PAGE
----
Nearly seven years ago, we adopted a sweet, shy Brittany named “Bailey.” BRIT told us that she was a great fit for our family but would probably have to be the only dog. We were okay with that because Bailey provides us with an abundance of love, fun, and excitement.
Bailey is best known for keeping our “critter” population to a minimum, spending more time in the pool than we do, and loving long walks (only to come home and run out in the back to jump in the pool). She is also great at telling time and letting us know if we are late in serving her meals.
As we socialized Bailey throughout the years, it became evident that she could get along with other dogs. So, with the help of BRIT, we added two more Brittanys to our pack. Our sweet, shy girl could share her people and love with her Brittany brothers (Deano & Jack). Bailey quickly let the boys know who got the pick of beds, toys, treats and food. There was so much Brittany bonding happening in our house!
In June of 2016, we noticed when treats were being tossed in the usual manner, Bailey sat and waited for hers as they bounced off her nose. We dismissed the idea that anything was wrong and gave her treats anyway. By late July, when we returned from a family vacation, we noticed Bailey was still not able to catch treats and spent more time sleeping during our family playtime. She seemed disoriented and unhappy. When the pack was headed outdoors in the usual way one morning, we noticed that Bailey went to the wrong side of the door. By this time, we were keeping a close eye on her and experiencing some denial that something might be seriously wrong with our girl.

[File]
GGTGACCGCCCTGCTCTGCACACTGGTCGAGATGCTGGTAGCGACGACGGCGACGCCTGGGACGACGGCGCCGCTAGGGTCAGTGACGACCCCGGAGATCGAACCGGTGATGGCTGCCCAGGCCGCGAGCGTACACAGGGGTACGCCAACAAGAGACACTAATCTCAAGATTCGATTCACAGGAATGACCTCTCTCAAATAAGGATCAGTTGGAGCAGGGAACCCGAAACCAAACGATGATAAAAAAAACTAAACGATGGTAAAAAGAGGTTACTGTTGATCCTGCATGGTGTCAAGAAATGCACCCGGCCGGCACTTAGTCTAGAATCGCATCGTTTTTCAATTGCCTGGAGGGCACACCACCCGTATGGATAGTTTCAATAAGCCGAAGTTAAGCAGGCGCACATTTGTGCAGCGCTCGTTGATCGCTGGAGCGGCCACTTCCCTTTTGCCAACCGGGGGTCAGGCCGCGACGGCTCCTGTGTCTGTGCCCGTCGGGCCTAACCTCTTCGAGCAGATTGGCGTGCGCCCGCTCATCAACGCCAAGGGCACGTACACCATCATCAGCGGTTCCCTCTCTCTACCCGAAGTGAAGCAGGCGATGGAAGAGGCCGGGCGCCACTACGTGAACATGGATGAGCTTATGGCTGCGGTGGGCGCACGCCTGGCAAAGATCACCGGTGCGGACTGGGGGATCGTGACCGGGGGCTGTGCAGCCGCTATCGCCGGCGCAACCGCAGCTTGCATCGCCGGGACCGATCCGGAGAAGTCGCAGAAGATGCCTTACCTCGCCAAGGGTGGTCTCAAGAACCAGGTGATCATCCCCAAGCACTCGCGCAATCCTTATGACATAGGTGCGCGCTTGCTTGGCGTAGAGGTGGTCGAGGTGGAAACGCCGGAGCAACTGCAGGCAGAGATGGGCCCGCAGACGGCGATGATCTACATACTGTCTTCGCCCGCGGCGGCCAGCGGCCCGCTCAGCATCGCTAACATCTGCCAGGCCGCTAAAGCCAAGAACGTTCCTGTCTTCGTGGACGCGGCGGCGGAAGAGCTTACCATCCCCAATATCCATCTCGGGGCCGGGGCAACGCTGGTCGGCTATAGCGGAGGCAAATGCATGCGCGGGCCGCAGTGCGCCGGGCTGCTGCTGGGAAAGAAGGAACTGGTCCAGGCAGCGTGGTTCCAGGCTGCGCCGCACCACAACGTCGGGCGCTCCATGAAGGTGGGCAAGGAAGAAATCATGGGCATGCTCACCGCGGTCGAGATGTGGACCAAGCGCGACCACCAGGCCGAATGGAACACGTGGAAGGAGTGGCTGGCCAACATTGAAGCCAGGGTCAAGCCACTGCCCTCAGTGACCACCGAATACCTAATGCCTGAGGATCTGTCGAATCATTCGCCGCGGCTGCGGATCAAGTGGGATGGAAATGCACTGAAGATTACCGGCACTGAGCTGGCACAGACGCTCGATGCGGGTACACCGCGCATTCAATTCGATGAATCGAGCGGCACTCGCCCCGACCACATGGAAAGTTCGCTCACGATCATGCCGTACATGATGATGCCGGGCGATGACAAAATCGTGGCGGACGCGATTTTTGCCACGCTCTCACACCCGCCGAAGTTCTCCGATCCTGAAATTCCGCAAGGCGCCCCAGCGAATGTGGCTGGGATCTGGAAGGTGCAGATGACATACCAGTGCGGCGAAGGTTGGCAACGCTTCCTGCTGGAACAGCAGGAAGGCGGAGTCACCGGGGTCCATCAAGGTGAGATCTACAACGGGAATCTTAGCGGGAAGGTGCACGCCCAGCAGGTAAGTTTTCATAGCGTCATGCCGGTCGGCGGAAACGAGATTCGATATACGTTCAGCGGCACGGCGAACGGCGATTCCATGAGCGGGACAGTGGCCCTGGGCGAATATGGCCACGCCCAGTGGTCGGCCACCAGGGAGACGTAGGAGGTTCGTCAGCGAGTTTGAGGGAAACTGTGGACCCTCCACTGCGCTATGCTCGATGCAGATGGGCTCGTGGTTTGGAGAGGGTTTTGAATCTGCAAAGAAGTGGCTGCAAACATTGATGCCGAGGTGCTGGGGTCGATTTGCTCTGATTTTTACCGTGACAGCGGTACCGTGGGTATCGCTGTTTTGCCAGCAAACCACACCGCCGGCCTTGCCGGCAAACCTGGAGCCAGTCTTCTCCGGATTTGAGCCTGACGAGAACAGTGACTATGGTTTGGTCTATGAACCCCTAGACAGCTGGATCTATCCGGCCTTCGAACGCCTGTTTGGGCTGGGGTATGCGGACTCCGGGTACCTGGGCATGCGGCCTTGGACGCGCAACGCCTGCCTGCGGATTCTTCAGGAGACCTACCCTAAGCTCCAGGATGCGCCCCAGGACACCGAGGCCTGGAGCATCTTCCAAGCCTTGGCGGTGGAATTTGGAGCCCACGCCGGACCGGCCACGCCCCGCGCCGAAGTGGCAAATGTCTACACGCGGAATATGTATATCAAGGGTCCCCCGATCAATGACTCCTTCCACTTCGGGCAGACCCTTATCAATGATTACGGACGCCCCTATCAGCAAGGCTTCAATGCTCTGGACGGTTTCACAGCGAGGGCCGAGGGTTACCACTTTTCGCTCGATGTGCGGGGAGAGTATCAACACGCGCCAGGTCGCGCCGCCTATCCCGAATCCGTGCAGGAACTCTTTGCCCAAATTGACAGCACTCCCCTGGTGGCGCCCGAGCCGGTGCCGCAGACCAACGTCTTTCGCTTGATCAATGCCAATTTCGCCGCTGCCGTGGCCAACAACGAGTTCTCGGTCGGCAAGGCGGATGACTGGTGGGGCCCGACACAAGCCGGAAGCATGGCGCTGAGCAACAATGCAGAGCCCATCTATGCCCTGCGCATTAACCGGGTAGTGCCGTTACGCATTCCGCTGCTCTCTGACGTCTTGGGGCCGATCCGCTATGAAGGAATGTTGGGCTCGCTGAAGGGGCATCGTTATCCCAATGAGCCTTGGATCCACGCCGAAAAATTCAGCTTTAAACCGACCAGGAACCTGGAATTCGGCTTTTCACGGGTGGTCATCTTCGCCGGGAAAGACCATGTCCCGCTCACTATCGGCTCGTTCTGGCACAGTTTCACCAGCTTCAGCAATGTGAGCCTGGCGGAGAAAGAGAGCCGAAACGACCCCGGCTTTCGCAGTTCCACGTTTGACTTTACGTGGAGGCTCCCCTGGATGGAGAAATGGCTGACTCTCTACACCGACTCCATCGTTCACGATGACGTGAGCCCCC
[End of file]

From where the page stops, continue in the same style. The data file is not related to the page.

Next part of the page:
We took Bailey to a veterinary Ophthalmologist and, during that first visit, were told she had minimal sight left in both eyes. She had signs of retinal degeneration and severely decreased vision. This is likely due to a disease called progressive retinal atrophy (PRA). Other causes of blindness could not be ruled out, including SARDS, and long term treatments were discussed. The vet encouraged us to seek out resources that showed Bailey could and would be able to resume a normal, happy and healthy life. Once we decided to leave the (our) initial denial and sadness behind, our lives returned to normal, but differently.
The first place we turned for support was our very own BRIT rescue. We were quickly given resources of friends within the group who reached out to provide books, websites, a cool bandana that says, “I am Blind” for walks and more! As the photos show, Bailey still chases “critters,” eats with the pack, goes on long walks, and gets her snack bone first! Bailey now uses a HALO VEST around the house until we figure out navigation. http://www.halosforpaws.com We make sure furniture is not moved and tidy up more around the house (not a bad thing).
The most endearing transformation is watching the unspoken (amazing) love and compassion of Bailey and her Brittany brothers. They still let her lead the way, but are now her eyes and comfort each day (Jack licks Bailey’s eyes each morning and evening). Bailey and the boys have learned how to share and their love has come full circle!